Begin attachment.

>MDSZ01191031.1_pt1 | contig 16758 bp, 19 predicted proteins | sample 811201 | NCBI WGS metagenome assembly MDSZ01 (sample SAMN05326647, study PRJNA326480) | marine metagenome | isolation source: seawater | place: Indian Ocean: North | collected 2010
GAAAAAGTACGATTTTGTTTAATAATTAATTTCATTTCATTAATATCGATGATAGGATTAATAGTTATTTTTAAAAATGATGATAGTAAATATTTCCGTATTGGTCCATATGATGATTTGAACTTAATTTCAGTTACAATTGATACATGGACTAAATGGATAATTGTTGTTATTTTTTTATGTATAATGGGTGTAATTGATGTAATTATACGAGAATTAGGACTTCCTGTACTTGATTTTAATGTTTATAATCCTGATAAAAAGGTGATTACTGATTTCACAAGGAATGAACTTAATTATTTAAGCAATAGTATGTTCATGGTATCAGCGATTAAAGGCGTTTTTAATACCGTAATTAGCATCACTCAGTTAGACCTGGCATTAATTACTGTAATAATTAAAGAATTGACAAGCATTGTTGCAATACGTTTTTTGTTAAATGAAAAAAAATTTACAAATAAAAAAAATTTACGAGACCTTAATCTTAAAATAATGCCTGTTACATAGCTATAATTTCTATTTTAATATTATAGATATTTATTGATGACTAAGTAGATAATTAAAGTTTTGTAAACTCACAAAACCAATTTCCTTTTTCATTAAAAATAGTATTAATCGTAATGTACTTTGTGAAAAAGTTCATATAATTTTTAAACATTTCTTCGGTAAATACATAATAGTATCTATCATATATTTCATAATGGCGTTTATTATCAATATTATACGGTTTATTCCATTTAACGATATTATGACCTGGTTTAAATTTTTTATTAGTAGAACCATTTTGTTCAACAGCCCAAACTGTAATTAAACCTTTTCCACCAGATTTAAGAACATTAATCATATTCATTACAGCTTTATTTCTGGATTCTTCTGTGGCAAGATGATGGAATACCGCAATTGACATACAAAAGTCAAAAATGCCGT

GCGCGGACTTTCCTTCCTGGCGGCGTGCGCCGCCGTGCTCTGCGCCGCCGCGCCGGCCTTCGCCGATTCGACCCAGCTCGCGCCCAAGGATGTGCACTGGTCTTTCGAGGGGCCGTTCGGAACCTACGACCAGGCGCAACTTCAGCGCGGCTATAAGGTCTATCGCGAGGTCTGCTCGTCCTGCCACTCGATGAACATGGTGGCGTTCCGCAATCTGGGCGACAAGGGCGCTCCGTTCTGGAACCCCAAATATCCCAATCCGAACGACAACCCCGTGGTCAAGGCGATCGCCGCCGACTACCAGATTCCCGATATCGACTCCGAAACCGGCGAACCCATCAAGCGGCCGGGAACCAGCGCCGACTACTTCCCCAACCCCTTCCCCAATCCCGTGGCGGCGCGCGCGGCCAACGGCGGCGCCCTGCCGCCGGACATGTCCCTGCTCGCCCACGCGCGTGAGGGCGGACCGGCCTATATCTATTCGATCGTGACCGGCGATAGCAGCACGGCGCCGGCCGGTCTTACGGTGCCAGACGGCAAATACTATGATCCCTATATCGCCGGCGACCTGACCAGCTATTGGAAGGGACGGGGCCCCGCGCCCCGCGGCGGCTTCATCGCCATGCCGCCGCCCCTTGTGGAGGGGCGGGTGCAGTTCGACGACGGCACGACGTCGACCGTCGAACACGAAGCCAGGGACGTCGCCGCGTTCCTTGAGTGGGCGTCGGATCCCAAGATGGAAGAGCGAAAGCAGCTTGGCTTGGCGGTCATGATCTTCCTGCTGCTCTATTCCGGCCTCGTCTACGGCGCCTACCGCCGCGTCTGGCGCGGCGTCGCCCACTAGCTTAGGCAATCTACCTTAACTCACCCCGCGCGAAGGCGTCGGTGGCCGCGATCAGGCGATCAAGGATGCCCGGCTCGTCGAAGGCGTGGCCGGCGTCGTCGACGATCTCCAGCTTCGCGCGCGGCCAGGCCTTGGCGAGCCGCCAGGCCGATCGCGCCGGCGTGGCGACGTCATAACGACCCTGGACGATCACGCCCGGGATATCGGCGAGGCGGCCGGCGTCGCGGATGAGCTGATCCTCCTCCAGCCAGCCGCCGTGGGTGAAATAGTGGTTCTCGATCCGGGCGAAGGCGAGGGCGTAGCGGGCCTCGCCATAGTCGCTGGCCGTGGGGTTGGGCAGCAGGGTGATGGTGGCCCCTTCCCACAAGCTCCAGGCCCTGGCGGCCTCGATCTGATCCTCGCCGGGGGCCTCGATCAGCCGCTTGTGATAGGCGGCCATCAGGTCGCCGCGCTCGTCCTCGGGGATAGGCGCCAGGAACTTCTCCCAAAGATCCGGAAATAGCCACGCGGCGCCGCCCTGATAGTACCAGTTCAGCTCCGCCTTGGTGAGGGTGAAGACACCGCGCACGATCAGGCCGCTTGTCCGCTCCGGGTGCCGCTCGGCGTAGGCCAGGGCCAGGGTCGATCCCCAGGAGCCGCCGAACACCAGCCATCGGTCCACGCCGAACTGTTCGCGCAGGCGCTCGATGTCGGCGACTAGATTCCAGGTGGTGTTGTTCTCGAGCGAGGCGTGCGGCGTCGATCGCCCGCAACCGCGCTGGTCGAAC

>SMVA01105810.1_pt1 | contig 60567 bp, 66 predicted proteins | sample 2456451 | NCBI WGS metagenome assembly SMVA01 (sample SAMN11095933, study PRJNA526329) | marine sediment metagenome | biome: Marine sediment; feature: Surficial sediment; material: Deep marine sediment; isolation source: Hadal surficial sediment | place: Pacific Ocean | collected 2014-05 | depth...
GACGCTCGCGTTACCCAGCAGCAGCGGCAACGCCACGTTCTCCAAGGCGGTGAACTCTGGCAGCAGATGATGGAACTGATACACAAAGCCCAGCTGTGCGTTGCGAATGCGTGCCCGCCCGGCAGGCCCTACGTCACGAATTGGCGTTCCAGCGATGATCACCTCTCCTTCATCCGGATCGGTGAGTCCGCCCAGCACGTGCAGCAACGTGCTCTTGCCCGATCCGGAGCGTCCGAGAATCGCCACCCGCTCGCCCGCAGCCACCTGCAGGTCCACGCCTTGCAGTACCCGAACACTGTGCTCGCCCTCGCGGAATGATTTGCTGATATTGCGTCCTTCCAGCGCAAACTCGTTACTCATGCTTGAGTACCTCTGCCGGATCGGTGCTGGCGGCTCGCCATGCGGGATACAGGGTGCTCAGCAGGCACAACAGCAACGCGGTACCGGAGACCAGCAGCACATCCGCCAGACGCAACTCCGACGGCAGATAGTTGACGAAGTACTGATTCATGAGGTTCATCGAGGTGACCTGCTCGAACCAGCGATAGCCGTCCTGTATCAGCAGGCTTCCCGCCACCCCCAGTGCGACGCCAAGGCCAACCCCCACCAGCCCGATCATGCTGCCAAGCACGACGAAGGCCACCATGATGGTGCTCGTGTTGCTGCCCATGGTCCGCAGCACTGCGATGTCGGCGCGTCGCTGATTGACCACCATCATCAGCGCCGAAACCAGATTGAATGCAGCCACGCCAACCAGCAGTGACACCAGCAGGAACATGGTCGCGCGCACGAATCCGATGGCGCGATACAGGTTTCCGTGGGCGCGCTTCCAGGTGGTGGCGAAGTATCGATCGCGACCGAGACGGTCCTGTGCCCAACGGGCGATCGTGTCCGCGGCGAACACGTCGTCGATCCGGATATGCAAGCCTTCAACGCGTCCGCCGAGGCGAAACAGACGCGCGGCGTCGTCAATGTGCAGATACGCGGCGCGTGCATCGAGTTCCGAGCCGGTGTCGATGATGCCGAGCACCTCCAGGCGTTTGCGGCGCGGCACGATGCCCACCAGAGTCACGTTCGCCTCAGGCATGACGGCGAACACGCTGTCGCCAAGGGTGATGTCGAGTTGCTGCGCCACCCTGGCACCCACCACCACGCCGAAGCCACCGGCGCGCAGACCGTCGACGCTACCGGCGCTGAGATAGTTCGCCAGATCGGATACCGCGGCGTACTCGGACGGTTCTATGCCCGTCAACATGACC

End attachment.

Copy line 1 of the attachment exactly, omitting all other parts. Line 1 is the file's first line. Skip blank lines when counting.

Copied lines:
>MDSZ01191031.1_pt1 | contig 16758 bp, 19 predicted proteins | sample 811201 | NCBI WGS metagenome assembly MDSZ01 (sample SAMN05326647, study PRJNA326480) | marine metagenome | isolation source: seawater | place: Indian Ocean: North | collected 2010